Multi-Site is also used to connect two (or more) datacenters to each other. The big difference between Multi-Pod and Multi-Site is that multi-site are in fact two fabrics that are connected to each other. These fabrics are managed by their own APIC cluster. On top of these APIC clusters is the Multi-Site Orchestrator. To connect sites together in a Multi-Site deployment you also need a network (but this time it's called InterSite Network). You can also use back-to-back connections in a Multi-Site deployment in which you connect the spines from site 1 directly to the spines in site 2. The intersite network has less requirements than the interpod network as it doesn't require PIM BIDIR or DHCP Relay (but it still requires OSPF).

 

Remote leafs enable you to extend your fabric into a satellite site where you don't want to use spine switches. The leaf switches in that case are connected to an IP network which is also connected to the spines in the actual datacenter. This IP network will again be connected using OSPF to the spines (and remote leaf switches) and uses DHCP relay for the discovery of the leafs. Multicast isn't used in this case, so there is no requirement for PIM BIDIR.

 

GOLF is something else entirely. This is a scalability feature which enables you to create a single BGP session for all Tenants and VRFs in the fabric. The VRF's in this case are extended into the regular network. The first image on this website shows it clearer than I can ever say in text: https://www.cisco.com/c/en/us/td/docs/switches/datacenter/aci/apic/sw/2-x/L3_config/b_Cisco_APIC_Layer_3_Configuration_Guide/b_Cisco_APIC_Layer_3_Configuration_Guide_chapter_010010.html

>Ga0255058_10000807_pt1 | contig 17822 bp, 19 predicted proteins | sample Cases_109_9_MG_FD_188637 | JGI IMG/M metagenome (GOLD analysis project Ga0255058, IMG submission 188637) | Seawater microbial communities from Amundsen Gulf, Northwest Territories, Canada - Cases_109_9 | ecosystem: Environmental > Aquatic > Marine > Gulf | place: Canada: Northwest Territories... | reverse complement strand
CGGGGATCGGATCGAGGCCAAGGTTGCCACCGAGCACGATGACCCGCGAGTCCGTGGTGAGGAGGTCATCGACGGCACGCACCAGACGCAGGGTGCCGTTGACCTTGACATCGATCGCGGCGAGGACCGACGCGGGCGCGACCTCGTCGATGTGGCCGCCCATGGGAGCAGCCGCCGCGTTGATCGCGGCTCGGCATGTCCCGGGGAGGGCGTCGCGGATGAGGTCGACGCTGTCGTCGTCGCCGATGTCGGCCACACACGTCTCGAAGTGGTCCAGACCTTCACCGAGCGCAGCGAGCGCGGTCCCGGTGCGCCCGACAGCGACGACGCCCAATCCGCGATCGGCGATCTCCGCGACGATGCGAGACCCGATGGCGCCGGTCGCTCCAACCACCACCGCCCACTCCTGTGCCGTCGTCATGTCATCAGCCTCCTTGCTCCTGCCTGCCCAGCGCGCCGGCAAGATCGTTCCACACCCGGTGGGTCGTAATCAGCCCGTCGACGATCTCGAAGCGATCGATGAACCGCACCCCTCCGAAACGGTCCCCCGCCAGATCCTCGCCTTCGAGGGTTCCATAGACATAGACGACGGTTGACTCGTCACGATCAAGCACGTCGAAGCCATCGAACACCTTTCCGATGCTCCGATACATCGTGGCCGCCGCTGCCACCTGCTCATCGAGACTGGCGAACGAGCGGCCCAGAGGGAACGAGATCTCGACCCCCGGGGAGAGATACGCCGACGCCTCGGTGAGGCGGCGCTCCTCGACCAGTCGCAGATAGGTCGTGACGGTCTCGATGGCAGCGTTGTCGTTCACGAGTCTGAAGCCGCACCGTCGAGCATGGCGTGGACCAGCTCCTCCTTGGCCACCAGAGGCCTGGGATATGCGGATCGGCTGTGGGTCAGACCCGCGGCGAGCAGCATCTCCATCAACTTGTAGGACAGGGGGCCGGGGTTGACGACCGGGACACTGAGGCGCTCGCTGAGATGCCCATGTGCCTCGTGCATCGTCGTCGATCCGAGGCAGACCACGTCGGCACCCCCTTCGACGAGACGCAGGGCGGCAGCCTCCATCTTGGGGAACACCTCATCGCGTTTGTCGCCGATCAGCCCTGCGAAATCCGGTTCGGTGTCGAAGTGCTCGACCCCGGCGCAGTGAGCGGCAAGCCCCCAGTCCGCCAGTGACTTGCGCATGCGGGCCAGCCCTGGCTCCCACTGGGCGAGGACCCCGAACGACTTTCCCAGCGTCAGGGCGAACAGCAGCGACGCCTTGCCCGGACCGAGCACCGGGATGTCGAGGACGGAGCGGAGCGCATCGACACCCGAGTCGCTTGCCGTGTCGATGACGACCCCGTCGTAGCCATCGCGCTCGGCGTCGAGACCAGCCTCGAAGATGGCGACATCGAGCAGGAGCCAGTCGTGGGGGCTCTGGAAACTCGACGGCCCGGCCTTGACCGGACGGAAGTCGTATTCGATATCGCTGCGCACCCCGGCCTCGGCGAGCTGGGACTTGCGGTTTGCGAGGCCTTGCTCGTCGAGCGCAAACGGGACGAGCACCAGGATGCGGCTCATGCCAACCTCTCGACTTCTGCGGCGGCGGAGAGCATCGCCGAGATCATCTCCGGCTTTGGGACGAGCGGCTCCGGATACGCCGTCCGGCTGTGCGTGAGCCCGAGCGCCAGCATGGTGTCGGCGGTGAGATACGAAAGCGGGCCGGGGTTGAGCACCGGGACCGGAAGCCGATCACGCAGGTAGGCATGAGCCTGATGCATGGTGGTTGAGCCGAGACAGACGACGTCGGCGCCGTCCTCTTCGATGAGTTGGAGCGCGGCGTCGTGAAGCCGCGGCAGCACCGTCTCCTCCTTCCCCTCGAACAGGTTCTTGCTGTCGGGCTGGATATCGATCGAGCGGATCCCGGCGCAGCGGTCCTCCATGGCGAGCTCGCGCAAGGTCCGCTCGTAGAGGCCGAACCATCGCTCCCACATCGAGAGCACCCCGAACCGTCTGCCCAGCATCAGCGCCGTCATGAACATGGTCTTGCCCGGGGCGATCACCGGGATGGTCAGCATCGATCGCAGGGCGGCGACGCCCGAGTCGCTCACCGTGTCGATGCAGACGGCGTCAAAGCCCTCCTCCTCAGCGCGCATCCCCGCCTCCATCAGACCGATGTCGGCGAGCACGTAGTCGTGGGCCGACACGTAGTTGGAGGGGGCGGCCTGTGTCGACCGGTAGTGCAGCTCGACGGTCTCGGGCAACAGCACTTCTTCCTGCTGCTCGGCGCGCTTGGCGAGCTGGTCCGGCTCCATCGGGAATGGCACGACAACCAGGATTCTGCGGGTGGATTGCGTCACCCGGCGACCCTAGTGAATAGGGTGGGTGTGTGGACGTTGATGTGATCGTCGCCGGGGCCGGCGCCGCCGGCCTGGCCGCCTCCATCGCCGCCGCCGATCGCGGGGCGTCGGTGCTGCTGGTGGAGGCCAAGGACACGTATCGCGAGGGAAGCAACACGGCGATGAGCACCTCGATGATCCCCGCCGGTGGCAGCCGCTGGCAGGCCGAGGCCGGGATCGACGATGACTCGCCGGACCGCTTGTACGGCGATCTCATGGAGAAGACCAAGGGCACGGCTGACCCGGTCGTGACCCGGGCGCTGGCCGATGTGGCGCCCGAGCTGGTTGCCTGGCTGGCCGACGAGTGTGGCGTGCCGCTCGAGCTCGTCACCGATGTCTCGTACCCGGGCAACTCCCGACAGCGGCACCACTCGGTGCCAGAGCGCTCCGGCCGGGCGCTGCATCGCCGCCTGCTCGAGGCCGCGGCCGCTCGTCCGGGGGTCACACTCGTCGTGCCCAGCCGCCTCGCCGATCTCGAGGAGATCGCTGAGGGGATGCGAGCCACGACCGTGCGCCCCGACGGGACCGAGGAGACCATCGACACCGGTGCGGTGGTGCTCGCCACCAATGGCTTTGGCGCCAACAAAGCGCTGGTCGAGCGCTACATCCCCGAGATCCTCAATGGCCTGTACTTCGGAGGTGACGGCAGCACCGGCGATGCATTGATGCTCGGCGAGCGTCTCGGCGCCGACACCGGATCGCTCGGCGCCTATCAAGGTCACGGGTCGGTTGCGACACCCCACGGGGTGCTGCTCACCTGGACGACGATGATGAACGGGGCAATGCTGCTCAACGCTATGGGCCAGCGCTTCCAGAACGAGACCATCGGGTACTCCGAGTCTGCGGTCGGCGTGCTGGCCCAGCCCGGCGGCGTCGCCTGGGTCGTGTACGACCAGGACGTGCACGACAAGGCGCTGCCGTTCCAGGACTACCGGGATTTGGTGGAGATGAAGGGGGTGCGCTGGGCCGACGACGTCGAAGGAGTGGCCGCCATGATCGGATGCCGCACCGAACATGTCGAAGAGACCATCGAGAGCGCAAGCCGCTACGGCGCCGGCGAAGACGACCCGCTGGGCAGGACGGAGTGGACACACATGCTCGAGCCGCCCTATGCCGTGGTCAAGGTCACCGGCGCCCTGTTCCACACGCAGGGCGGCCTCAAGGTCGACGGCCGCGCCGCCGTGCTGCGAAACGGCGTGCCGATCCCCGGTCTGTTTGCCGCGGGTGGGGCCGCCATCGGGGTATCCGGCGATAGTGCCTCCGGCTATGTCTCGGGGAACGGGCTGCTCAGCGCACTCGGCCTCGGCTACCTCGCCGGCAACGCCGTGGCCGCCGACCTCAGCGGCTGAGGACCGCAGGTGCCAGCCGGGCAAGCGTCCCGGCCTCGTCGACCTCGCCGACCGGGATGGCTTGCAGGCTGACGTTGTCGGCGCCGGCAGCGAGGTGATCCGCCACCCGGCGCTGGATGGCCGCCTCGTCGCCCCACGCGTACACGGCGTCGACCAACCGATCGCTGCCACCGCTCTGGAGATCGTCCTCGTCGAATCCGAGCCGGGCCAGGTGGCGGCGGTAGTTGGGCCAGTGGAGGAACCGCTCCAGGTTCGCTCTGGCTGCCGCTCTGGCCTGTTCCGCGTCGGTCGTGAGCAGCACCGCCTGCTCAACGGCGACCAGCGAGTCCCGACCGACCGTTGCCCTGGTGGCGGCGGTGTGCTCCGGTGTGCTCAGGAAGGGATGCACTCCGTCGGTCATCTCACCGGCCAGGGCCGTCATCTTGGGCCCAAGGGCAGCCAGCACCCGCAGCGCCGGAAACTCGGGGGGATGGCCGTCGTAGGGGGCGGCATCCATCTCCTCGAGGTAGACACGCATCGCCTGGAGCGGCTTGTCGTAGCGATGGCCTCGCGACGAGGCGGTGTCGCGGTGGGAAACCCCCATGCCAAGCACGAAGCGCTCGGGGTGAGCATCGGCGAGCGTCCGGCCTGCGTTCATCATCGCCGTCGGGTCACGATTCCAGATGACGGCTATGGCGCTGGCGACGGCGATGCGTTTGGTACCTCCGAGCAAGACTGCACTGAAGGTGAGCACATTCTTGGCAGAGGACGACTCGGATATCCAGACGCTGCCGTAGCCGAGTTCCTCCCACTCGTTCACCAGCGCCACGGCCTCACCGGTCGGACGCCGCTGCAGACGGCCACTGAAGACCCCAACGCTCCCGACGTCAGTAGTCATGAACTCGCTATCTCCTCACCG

In short, when using GOLF you could in fact forego border leafs.

 

As to OSPF, I don't know why OSPF was chosen here, but both multi-pod and multi-site have some weird choices in the design. For both the IPN/ISN requires the use of vlan 4 for the OSPF connections. This can't be changed.

 

Please let me know if you have other questions and whether there is anything I can clarify on my website :-)

There was a portion in your blog that stated: "There are some requirements to the IPN, which we will cover in detail later. For now, remember that the IPN must support OSPF and PIM BIDIR."

Did you ever finish this post or explain it in more detail?

I would think border leafs are slightly a bottleneck when you look at the horsepower of leafs vs spines, so I would appeal to me to move all ingress/egress through the spines to the traditional network. I assume others have felt this way as well.

Hi Steven,


@Steven Williams wrote:
... so I would appeal to me to move all ingress/egress through the spines to the traditional network. I assume others have felt this way as well.

Unless you plan on using GOLF and having BGP EVPN on your WAN routers, the SPINEs cannot be used to interconnect with your traditional network. You can use SPINEs only for interconnecting:

  •  two or more ACI Pods over IPN (inter pod network)
  •  two or more ACI Sites over ISN (inter site network)
  •  local ACI Pod with a remote leaf over IPN
  •  local ACI Site with public cloud

Cheers,

Sergiu

It's still a work in progress. These posts are pre-published posts for a whole lot more which ultimate goal is to help people pass the DCACI exam. This is a lot of work and not yet done. But I'm still working on it.

 

As to whether leafs are a bottleneck for L3outs. Keep in mind that both leafs and spines are line rate switches. They are capable of transporting way more data than most L3outs ever will require. Furthermore, Leafs are designed to have more policy applied on them. It looks like spines have more horsepower, but they have different goals to achieve. 

Very well put @mvknl

nice one @mvknl